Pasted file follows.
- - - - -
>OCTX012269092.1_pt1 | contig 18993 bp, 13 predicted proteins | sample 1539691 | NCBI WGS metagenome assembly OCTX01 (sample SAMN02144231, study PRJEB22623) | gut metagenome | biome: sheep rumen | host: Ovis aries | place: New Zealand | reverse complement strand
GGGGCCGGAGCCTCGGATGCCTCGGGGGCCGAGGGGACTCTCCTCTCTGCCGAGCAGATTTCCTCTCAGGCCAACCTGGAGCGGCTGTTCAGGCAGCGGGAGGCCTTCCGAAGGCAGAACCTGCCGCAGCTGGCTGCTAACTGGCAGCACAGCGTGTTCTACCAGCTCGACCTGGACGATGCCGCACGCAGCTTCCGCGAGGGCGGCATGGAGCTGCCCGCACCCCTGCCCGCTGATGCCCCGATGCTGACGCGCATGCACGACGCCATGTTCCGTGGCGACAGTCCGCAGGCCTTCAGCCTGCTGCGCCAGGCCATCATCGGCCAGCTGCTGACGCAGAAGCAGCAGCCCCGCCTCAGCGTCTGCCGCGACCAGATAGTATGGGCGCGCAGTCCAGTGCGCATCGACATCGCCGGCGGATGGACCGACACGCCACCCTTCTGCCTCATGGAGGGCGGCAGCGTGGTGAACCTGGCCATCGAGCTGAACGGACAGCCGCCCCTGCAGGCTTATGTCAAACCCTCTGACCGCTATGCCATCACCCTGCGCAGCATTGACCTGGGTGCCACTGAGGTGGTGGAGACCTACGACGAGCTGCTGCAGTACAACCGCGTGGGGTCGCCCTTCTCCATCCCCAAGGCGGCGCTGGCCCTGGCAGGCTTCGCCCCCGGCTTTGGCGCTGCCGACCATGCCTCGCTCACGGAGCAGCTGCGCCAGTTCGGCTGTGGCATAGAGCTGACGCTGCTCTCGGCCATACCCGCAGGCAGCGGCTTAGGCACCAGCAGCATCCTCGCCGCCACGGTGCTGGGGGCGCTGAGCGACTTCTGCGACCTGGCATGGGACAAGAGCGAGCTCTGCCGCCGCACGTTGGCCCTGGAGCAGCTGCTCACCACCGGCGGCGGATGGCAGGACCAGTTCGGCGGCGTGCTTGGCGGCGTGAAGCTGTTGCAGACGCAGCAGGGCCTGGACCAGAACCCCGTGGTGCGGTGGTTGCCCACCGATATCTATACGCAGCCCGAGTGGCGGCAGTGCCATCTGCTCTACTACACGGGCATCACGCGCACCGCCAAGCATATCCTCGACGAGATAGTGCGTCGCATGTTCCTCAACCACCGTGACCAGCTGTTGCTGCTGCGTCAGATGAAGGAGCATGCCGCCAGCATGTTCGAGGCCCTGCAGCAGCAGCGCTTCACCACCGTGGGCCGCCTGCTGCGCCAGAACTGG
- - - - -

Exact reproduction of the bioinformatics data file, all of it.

>OCTX012269092.1_pt1 | contig 18993 bp, 13 predicted proteins | sample 1539691 | NCBI WGS metagenome assembly OCTX01 (sample SAMN02144231, study PRJEB22623) | gut metagenome | biome: sheep rumen | host: Ovis aries | place: New Zealand | reverse complement strand
GGGGCCGGAGCCTCGGATGCCTCGGGGGCCGAGGGGACTCTCCTCTCTGCCGAGCAGATTTCCTCTCAGGCCAACCTGGAGCGGCTGTTCAGGCAGCGGGAGGCCTTCCGAAGGCAGAACCTGCCGCAGCTGGCTGCTAACTGGCAGCACAGCGTGTTCTACCAGCTCGACCTGGACGATGCCGCACGCAGCTTCCGCGAGGGCGGCATGGAGCTGCCCGCACCCCTGCCCGCTGATGCCCCGATGCTGACGCGCATGCACGACGCCATGTTCCGTGGCGACAGTCCGCAGGCCTTCAGCCTGCTGCGCCAGGCCATCATCGGCCAGCTGCTGACGCAGAAGCAGCAGCCCCGCCTCAGCGTCTGCCGCGACCAGATAGTATGGGCGCGCAGTCCAGTGCGCATCGACATCGCCGGCGGATGGACCGACACGCCACCCTTCTGCCTCATGGAGGGCGGCAGCGTGGTGAACCTGGCCATCGAGCTGAACGGACAGCCGCCCCTGCAGGCTTATGTCAAACCCTCTGACCGCTATGCCATCACCCTGCGCAGCATTGACCTGGGTGCCACTGAGGTGGTGGAGACCTACGACGAGCTGCTGCAGTACAACCGCGTGGGGTCGCCCTTCTCCATCCCCAAGGCGGCGCTGGCCCTGGCAGGCTTCGCCCCCGGCTTTGGCGCTGCCGACCATGCCTCGCTCACGGAGCAGCTGCGCCAGTTCGGCTGTGGCATAGAGCTGACGCTGCTCTCGGCCATACCCGCAGGCAGCGGCTTAGGCACCAGCAGCATCCTCGCCGCCACGGTGCTGGGGGCGCTGAGCGACTTCTGCGACCTGGCATGGGACAAGAGCGAGCTCTGCCGCCGCACGTTGGCCCTGGAGCAGCTGCTCACCACCGGCGGCGGATGGCAGGACCAGTTCGGCGGCGTGCTTGGCGGCGTGAAGCTGTTGCAGACGCAGCAGGGCCTGGACCAGAACCCCGTGGTGCGGTGGTTGCCCACCGATATCTATACGCAGCCCGAGTGGCGGCAGTGCCATCTGCTCTACTACACGGGCATCACGCGCACCGCCAAGCATATCCTCGACGAGATAGTGCGTCGCATGTTCCTCAACCACCGTGACCAGCTGTTGCTGCTGCGTCAGATGAAGGAGCATGCCGCCAGCATGTTCGAGGCCCTGCAGCAGCAGCGCTTCACCACCGTGGGCCGCCTGCTGCGCCAGAACTGG